Is Pope Francis a Catholic? Or is the Pontiff a communist?
Jacksonville City Councilman Bill Gulliford has a take.
“I am a Catholic and he is a Communist,” Gulliford said of Pope Francis on Facebook Thursday, reacting to an online publication (M2 Voice) that said the Pope asserted that “world government must rule the United States ‘for their own good’.”
Notable: the quote was not in the original interview the website claimed to cite, which was conducted in Italian and translated by Agence France Presse before the M2 Voice aggregation.
Gulliford’s comments drew sharp criticism online Thursday, and on Friday, we reached out to him for further clarification — and many of his comments came back to schisms in the Church between the conservative American Catholic wing and the “liberation theology” school from which Pope Francis hails.
“Liberation theology,” said Gulliford, is a “form of Christian communism,” and one that Francis’ “narratives and pronouncements” still echo.
“All he talks about is social justice,” Gulliford added.
“If he is the head of the Catholic Church, he should put salvation over social justice,” Gulliford continued, adding that “any friend of the United Nations is no friend of mine.”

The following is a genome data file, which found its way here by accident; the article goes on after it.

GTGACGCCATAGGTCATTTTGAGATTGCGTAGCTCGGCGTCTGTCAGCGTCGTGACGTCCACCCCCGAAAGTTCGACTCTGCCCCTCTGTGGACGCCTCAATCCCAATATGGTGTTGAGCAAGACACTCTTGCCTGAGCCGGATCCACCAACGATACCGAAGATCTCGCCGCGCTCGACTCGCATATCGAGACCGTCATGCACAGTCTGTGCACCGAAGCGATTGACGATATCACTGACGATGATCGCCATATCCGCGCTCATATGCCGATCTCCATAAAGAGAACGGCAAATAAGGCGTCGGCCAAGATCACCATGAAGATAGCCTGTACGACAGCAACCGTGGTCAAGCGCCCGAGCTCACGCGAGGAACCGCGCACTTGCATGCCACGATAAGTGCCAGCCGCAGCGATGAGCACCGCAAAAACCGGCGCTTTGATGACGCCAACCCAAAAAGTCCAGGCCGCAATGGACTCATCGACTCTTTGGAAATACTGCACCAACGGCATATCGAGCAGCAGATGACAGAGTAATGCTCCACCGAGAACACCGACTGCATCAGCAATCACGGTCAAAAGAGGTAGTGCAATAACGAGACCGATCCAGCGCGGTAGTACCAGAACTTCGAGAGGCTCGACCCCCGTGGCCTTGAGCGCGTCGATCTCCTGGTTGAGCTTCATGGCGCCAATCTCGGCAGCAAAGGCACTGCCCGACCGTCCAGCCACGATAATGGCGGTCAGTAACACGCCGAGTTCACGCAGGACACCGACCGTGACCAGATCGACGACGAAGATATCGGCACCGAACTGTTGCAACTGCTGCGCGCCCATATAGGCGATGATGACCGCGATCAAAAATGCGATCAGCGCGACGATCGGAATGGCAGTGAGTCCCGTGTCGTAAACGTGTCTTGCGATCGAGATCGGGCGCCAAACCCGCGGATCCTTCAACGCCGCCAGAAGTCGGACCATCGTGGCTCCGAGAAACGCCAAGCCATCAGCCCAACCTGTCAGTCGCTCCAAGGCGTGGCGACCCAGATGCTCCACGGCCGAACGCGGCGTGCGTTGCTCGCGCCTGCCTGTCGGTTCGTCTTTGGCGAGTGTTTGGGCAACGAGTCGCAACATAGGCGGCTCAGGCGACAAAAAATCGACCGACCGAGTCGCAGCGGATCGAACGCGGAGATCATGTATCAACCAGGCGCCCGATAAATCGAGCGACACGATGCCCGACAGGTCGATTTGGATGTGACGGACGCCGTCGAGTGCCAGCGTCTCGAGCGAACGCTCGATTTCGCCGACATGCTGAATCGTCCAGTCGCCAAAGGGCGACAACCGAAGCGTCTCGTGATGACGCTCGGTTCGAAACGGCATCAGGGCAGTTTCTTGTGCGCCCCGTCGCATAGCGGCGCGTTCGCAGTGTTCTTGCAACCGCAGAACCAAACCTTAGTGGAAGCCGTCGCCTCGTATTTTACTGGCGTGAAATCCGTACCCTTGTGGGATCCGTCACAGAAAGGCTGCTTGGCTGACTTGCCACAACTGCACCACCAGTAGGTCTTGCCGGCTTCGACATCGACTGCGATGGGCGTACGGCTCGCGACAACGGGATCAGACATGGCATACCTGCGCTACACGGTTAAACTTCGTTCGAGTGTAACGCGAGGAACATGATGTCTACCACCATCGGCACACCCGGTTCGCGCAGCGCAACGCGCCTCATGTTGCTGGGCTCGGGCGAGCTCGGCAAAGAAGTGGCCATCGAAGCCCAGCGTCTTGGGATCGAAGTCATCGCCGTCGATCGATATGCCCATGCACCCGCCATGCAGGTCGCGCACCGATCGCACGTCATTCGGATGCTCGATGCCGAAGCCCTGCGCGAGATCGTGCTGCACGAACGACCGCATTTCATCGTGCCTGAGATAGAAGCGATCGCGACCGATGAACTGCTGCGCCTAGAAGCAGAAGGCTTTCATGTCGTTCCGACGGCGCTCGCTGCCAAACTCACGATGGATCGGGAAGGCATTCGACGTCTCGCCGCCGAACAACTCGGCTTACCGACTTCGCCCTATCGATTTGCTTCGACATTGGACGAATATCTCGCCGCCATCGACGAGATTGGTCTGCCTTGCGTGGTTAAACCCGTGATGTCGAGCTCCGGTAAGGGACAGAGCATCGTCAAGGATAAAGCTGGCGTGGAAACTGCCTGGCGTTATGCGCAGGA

Gulliford also believes that, even if the quote he reacted to was not in the interview, there is plenty of evidence of Francis’ anti-American animus, reflected in his comments against the United States, which reflect a “definite anti-American bent.”
Gulliford also noted that “Pope Benedict XVI condemned liberation theology as being in conflict with Catholic doctrine.”
Meanwhile, several Catholics with a different take weighed in Friday also.
“When right-wing politicians and conservative media pundits don’t want to hear what Pope Francis has to say about inequality or the failure of trickle-down economics, they hurl the communist epithet at him,” said John Gehring, Catholic program director at Faith in Public Life, and author of The Francis Effect.
“But the pope’s economic message is rooted in traditional Catholic teaching. The catechism of the church talks about inequality as sinful. Pope John Paul II and Pope Benedict XVI strongly challenged free-market fundamentalism. Conservative Catholics have a history of conveniently wishing that part of their own church tradition away.”
A local Priest offered a similar sentiment.
“Pope Francis stands solidly in line with his predecessors. William F. Buckley, Jr. rejected Pope John XXIII’s Mater et Magistra, and admirers of Pope John Paul II cherry picked from his teaching on communism and capitalism, passing over his critiques of the latter while trumpeting his critiques of the former,” said Jacksonville local Pastor Tim Lozier of Most Holy Redeemer Catholic Church.
“I absolutely agree that Pope Francis is simply preaching the Gospel … and we all are often more aligned with the worldly values of success and prosperity than we are with the values Jesus taught and lived.”